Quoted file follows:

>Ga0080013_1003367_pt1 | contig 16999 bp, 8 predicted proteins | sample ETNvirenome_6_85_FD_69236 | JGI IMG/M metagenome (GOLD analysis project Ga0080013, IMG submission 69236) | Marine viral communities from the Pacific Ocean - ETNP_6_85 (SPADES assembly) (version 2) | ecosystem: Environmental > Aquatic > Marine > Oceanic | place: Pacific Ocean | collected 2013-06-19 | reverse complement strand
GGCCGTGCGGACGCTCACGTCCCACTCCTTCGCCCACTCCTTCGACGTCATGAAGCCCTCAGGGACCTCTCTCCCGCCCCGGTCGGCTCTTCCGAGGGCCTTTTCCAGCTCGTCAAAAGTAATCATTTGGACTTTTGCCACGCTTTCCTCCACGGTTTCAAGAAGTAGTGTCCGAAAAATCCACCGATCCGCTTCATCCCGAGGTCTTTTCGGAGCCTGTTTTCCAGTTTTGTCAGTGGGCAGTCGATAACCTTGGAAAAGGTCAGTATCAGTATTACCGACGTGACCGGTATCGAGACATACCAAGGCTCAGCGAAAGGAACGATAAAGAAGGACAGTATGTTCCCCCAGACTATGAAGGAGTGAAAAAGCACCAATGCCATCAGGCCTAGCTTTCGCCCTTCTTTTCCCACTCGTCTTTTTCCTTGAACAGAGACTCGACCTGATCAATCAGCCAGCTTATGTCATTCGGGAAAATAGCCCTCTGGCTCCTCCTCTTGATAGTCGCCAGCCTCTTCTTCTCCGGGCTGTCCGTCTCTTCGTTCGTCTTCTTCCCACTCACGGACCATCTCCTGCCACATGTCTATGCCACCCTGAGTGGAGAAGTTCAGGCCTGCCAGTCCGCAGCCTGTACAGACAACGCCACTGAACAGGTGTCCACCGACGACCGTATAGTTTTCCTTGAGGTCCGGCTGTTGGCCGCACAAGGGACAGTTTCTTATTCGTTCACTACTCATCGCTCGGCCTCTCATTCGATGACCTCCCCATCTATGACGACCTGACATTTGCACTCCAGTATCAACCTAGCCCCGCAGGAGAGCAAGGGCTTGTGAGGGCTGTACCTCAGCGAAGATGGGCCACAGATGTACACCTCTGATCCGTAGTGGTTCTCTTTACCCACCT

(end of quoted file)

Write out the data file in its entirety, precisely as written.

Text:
>Ga0080013_1003367_pt1 | contig 16999 bp, 8 predicted proteins | sample ETNvirenome_6_85_FD_69236 | JGI IMG/M metagenome (GOLD analysis project Ga0080013, IMG submission 69236) | Marine viral communities from the Pacific Ocean - ETNP_6_85 (SPADES assembly) (version 2) | ecosystem: Environmental > Aquatic > Marine > Oceanic | place: Pacific Ocean | collected 2013-06-19 | reverse complement strand
GGCCGTGCGGACGCTCACGTCCCACTCCTTCGCCCACTCCTTCGACGTCATGAAGCCCTCAGGGACCTCTCTCCCGCCCCGGTCGGCTCTTCCGAGGGCCTTTTCCAGCTCGTCAAAAGTAATCATTTGGACTTTTGCCACGCTTTCCTCCACGGTTTCAAGAAGTAGTGTCCGAAAAATCCACCGATCCGCTTCATCCCGAGGTCTTTTCGGAGCCTGTTTTCCAGTTTTGTCAGTGGGCAGTCGATAACCTTGGAAAAGGTCAGTATCAGTATTACCGACGTGACCGGTATCGAGACATACCAAGGCTCAGCGAAAGGAACGATAAAGAAGGACAGTATGTTCCCCCAGACTATGAAGGAGTGAAAAAGCACCAATGCCATCAGGCCTAGCTTTCGCCCTTCTTTTCCCACTCGTCTTTTTCCTTGAACAGAGACTCGACCTGATCAATCAGCCAGCTTATGTCATTCGGGAAAATAGCCCTCTGGCTCCTCCTCTTGATAGTCGCCAGCCTCTTCTTCTCCGGGCTGTCCGTCTCTTCGTTCGTCTTCTTCCCACTCACGGACCATCTCCTGCCACATGTCTATGCCACCCTGAGTGGAGAAGTTCAGGCCTGCCAGTCCGCAGCCTGTACAGACAACGCCACTGAACAGGTGTCCACCGACGACCGTATAGTTTTCCTTGAGGTCCGGCTGTTGGCCGCACAAGGGACAGTTTCTTATTCGTTCACTACTCATCGCTCGGCCTCTCATTCGATGACCTCCCCATCTATGACGACCTGACATTTGCACTCCAGTATCAACCTAGCCCCGCAGGAGAGCAAGGGCTTGTGAGGGCTGTACCTCAGCGAAGATGGGCCACAGATGTACACCTCTGATCCGTAGTGGTTCTCTTTACCCACCT